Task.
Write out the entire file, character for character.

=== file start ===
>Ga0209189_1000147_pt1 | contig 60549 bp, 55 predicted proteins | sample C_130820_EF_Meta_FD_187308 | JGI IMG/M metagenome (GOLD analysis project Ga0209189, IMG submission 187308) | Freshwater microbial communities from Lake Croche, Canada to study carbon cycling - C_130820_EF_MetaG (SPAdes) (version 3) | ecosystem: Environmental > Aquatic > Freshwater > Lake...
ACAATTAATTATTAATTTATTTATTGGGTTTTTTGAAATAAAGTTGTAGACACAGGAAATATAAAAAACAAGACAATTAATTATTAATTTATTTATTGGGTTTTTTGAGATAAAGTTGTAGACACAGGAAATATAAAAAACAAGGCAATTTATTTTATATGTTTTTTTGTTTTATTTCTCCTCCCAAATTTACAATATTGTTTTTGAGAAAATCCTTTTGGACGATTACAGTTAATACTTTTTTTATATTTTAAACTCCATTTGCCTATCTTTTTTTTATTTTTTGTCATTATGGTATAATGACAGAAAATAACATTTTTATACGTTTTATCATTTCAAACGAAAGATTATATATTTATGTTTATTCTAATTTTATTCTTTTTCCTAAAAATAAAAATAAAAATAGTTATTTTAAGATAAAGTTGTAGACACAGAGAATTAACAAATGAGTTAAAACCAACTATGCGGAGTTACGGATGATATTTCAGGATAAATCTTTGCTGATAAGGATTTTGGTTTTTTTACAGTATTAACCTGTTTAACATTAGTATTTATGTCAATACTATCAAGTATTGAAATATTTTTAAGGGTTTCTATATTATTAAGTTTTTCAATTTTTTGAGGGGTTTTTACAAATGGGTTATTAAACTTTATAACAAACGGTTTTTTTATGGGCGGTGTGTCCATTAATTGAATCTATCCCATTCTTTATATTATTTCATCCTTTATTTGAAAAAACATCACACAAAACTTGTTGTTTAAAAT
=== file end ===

>Ga0209189_1000147_pt1 | contig 60549 bp, 55 predicted proteins | sample C_130820_EF_Meta_FD_187308 | JGI IMG/M metagenome (GOLD analysis project Ga0209189, IMG submission 187308) | Freshwater microbial communities from Lake Croche, Canada to study carbon cycling - C_130820_EF_MetaG (SPAdes) (version 3) | ecosystem: Environmental > Aquatic > Freshwater > Lake...
ACAATTAATTATTAATTTATTTATTGGGTTTTTTGAAATAAAGTTGTAGACACAGGAAATATAAAAAACAAGACAATTAATTATTAATTTATTTATTGGGTTTTTTGAGATAAAGTTGTAGACACAGGAAATATAAAAAACAAGGCAATTTATTTTATATGTTTTTTTGTTTTATTTCTCCTCCCAAATTTACAATATTGTTTTTGAGAAAATCCTTTTGGACGATTACAGTTAATACTTTTTTTATATTTTAAACTCCATTTGCCTATCTTTTTTTTATTTTTTGTCATTATGGTATAATGACAGAAAATAACATTTTTATACGTTTTATCATTTCAAACGAAAGATTATATATTTATGTTTATTCTAATTTTATTCTTTTTCCTAAAAATAAAAATAAAAATAGTTATTTTAAGATAAAGTTGTAGACACAGAGAATTAACAAATGAGTTAAAACCAACTATGCGGAGTTACGGATGATATTTCAGGATAAATCTTTGCTGATAAGGATTTTGGTTTTTTTACAGTATTAACCTGTTTAACATTAGTATTTATGTCAATACTATCAAGTATTGAAATATTTTTAAGGGTTTCTATATTATTAAGTTTTTCAATTTTTTGAGGGGTTTTTACAAATGGGTTATTAAACTTTATAACAAACGGTTTTTTTATGGGCGGTGTGTCCATTAATTGAATCTATCCCATTCTTTATATTATTTCATCCTTTATTTGAAAAAACATCACACAAAACTTGTTGTTTAAAAT